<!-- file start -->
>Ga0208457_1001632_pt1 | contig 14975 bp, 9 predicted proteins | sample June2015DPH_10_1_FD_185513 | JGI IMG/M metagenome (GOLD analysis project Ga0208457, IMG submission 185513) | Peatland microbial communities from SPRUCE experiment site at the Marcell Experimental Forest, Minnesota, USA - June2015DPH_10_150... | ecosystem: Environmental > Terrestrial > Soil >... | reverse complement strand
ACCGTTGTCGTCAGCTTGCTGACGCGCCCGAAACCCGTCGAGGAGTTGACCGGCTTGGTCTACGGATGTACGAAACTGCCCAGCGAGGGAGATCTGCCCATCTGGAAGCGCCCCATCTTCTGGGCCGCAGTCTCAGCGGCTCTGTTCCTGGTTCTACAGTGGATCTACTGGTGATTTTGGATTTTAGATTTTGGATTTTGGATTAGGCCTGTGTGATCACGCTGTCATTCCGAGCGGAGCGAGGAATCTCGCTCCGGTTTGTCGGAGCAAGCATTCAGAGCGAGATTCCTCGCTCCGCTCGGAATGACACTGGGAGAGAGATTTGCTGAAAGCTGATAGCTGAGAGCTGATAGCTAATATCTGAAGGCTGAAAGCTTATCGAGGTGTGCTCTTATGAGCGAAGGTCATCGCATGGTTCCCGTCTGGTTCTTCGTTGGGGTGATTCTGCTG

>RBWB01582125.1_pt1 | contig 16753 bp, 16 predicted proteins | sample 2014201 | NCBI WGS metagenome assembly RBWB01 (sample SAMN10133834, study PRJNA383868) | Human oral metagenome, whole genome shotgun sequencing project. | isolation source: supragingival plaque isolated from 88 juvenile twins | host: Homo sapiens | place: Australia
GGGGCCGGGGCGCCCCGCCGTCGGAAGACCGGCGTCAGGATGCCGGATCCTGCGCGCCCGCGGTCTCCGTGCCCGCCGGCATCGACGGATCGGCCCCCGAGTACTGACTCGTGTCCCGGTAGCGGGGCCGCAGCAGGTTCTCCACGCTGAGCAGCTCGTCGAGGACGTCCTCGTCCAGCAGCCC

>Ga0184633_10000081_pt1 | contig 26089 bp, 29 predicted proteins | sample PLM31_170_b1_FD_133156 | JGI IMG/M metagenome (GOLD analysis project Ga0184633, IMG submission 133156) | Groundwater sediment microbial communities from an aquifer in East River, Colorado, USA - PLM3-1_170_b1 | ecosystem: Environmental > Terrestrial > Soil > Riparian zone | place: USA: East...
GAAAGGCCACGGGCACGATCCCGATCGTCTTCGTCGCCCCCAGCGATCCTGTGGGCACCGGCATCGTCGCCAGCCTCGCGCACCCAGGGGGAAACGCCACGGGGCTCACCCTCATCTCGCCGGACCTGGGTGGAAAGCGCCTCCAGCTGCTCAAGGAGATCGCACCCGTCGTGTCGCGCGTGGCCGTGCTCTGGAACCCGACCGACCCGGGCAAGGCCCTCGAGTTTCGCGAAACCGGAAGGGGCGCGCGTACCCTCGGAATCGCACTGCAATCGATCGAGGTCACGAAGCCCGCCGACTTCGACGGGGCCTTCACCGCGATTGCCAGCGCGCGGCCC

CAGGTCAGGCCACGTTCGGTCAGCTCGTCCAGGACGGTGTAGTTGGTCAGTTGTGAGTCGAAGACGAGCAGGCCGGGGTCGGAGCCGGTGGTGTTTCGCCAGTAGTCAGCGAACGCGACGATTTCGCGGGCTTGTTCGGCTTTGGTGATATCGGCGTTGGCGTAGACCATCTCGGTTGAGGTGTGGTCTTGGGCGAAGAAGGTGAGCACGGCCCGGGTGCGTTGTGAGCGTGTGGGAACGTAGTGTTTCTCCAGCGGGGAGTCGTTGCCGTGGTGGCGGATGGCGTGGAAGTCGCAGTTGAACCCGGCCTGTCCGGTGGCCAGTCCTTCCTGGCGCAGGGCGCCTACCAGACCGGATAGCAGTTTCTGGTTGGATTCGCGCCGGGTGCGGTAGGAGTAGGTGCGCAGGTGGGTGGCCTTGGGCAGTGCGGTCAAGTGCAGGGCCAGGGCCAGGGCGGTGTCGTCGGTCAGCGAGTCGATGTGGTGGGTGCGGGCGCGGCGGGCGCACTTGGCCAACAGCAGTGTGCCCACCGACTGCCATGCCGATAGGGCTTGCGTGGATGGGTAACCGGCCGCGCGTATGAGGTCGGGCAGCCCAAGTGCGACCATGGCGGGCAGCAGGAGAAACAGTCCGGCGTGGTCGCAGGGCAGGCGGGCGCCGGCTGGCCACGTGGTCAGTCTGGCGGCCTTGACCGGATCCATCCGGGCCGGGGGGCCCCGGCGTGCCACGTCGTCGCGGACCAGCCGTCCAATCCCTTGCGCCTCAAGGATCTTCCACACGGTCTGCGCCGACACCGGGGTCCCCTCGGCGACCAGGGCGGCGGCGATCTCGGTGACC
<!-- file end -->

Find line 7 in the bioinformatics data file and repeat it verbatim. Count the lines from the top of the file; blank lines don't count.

CAGGTCAGGCCACGTTCGGTCAGCTCGTCCAGGACGGTGTAGTTGGTCAGTTGTGAGTCGAAGACGAGCAGGCCGGGGTCGGAGCCGGTGGTGTTTCGCCAGTAGTCAGCGAACGCGACGATTTCGCGGGCTTGTTCGGCTTTGGTGATATCGGCGTTGGCGTAGACCATCTCGGTTGAGGTGTGGTCTTGGGCGAAGAAGGTGAGCACGGCCCGGGTGCGTTGTGAGCGTGTGGGAACGTAGTGTTTCTCCAGCGGGGAGTCGTTGCCGTGGTGGCGGATGGCGTGGAAGTCGCAGTTGAACCCGGCCTGTCCGGTGGCCAGTCCTTCCTGGCGCAGGGCGCCTACCAGACCGGATAGCAGTTTCTGGTTGGATTCGCGCCGGGTGCGGTAGGAGTAGGTGCGCAGGTGGGTGGCCTTGGGCAGTGCGGTCAAGTGCAGGGCCAGGGCCAGGGCGGTGTCGTCGGTCAGCGAGTCGATGTGGTGGGTGCGGGCGCGGCGGGCGCACTTGGCCAACAGCAGTGTGCCCACCGACTGCCATGCCGATAGGGCTTGCGTGGATGGGTAACCGGCCGCGCGTATGAGGTCGGGCAGCCCAAGTGCGACCATGGCGGGCAGCAGGAGAAACAGTCCGGCGTGGTCGCAGGGCAGGCGGGCGCCGGCTGGCCACGTGGTCAGTCTGGCGGCCTTGACCGGATCCATCCGGGCCGGGGGGCCCCGGCGTGCCACGTCGTCGCGGACCAGCCGTCCAATCCCTTGCGCCTCAAGGATCTTCCACACGGTCTGCGCCGACACCGGGGTCCCCTCGGCGACCAGGGCGGCGGCGATCTCGGTGACC